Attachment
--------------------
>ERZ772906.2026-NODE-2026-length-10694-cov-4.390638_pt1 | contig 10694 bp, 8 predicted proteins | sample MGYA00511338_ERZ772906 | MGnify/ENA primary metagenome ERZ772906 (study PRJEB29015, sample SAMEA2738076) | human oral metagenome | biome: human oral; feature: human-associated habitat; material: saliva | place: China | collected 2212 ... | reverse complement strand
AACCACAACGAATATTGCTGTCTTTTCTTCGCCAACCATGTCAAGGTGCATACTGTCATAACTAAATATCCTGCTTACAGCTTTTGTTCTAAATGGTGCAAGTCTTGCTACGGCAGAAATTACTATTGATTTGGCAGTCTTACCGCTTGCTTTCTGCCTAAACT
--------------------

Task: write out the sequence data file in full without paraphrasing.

>ERZ772906.2026-NODE-2026-length-10694-cov-4.390638_pt1 | contig 10694 bp, 8 predicted proteins | sample MGYA00511338_ERZ772906 | MGnify/ENA primary metagenome ERZ772906 (study PRJEB29015, sample SAMEA2738076) | human oral metagenome | biome: human oral; feature: human-associated habitat; material: saliva | place: China | collected 2212 ... | reverse complement strand
AACCACAACGAATATTGCTGTCTTTTCTTCGCCAACCATGTCAAGGTGCATACTGTCATAACTAAATATCCTGCTTACAGCTTTTGTTCTAAATGGTGCAAGTCTTGCTACGGCAGAAATTACTATTGATTTGGCAGTCTTACCGCTTGCTTTCTGCCTAAACT